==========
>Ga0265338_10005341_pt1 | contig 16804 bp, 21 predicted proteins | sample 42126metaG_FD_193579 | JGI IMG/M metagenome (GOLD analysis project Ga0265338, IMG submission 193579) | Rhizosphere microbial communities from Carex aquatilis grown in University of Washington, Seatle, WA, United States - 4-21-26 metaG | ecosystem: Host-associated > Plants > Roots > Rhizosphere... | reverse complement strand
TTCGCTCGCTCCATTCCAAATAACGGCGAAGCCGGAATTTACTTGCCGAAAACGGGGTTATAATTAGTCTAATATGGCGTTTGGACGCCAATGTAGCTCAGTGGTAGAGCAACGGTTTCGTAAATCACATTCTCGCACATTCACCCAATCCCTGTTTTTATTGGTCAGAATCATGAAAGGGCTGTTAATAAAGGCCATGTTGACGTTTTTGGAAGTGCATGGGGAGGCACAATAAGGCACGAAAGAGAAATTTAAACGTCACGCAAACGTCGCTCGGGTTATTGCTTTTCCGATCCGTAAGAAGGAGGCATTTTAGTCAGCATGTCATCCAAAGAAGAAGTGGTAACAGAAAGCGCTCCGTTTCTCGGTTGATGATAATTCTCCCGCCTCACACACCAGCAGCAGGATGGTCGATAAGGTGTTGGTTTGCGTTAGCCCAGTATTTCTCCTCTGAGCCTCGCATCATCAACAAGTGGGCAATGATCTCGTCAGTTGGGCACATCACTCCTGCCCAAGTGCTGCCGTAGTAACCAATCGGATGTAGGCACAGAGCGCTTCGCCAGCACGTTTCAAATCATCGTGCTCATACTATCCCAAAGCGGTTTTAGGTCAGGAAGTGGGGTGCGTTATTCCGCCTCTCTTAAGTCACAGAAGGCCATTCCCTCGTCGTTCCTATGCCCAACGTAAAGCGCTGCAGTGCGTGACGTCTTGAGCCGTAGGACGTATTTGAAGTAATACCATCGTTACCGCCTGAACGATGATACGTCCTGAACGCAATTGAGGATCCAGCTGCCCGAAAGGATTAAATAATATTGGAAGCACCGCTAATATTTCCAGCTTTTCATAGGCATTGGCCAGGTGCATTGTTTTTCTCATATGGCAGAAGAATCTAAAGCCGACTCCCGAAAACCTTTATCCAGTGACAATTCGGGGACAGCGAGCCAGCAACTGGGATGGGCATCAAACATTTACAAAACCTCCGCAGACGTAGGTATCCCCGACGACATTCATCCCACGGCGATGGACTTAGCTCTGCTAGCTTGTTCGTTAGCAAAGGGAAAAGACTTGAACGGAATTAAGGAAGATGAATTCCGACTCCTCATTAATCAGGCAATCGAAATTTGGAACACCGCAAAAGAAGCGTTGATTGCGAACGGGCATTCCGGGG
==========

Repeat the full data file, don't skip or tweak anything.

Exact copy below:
>Ga0265338_10005341_pt1 | contig 16804 bp, 21 predicted proteins | sample 42126metaG_FD_193579 | JGI IMG/M metagenome (GOLD analysis project Ga0265338, IMG submission 193579) | Rhizosphere microbial communities from Carex aquatilis grown in University of Washington, Seatle, WA, United States - 4-21-26 metaG | ecosystem: Host-associated > Plants > Roots > Rhizosphere... | reverse complement strand
TTCGCTCGCTCCATTCCAAATAACGGCGAAGCCGGAATTTACTTGCCGAAAACGGGGTTATAATTAGTCTAATATGGCGTTTGGACGCCAATGTAGCTCAGTGGTAGAGCAACGGTTTCGTAAATCACATTCTCGCACATTCACCCAATCCCTGTTTTTATTGGTCAGAATCATGAAAGGGCTGTTAATAAAGGCCATGTTGACGTTTTTGGAAGTGCATGGGGAGGCACAATAAGGCACGAAAGAGAAATTTAAACGTCACGCAAACGTCGCTCGGGTTATTGCTTTTCCGATCCGTAAGAAGGAGGCATTTTAGTCAGCATGTCATCCAAAGAAGAAGTGGTAACAGAAAGCGCTCCGTTTCTCGGTTGATGATAATTCTCCCGCCTCACACACCAGCAGCAGGATGGTCGATAAGGTGTTGGTTTGCGTTAGCCCAGTATTTCTCCTCTGAGCCTCGCATCATCAACAAGTGGGCAATGATCTCGTCAGTTGGGCACATCACTCCTGCCCAAGTGCTGCCGTAGTAACCAATCGGATGTAGGCACAGAGCGCTTCGCCAGCACGTTTCAAATCATCGTGCTCATACTATCCCAAAGCGGTTTTAGGTCAGGAAGTGGGGTGCGTTATTCCGCCTCTCTTAAGTCACAGAAGGCCATTCCCTCGTCGTTCCTATGCCCAACGTAAAGCGCTGCAGTGCGTGACGTCTTGAGCCGTAGGACGTATTTGAAGTAATACCATCGTTACCGCCTGAACGATGATACGTCCTGAACGCAATTGAGGATCCAGCTGCCCGAAAGGATTAAATAATATTGGAAGCACCGCTAATATTTCCAGCTTTTCATAGGCATTGGCCAGGTGCATTGTTTTTCTCATATGGCAGAAGAATCTAAAGCCGACTCCCGAAAACCTTTATCCAGTGACAATTCGGGGACAGCGAGCCAGCAACTGGGATGGGCATCAAACATTTACAAAACCTCCGCAGACGTAGGTATCCCCGACGACATTCATCCCACGGCGATGGACTTAGCTCTGCTAGCTTGTTCGTTAGCAAAGGGAAAAGACTTGAACGGAATTAAGGAAGATGAATTCCGACTCCTCATTAATCAGGCAATCGAAATTTGGAACACCGCAAAAGAAGCGTTGATTGCGAACGGGCATTCCGGGG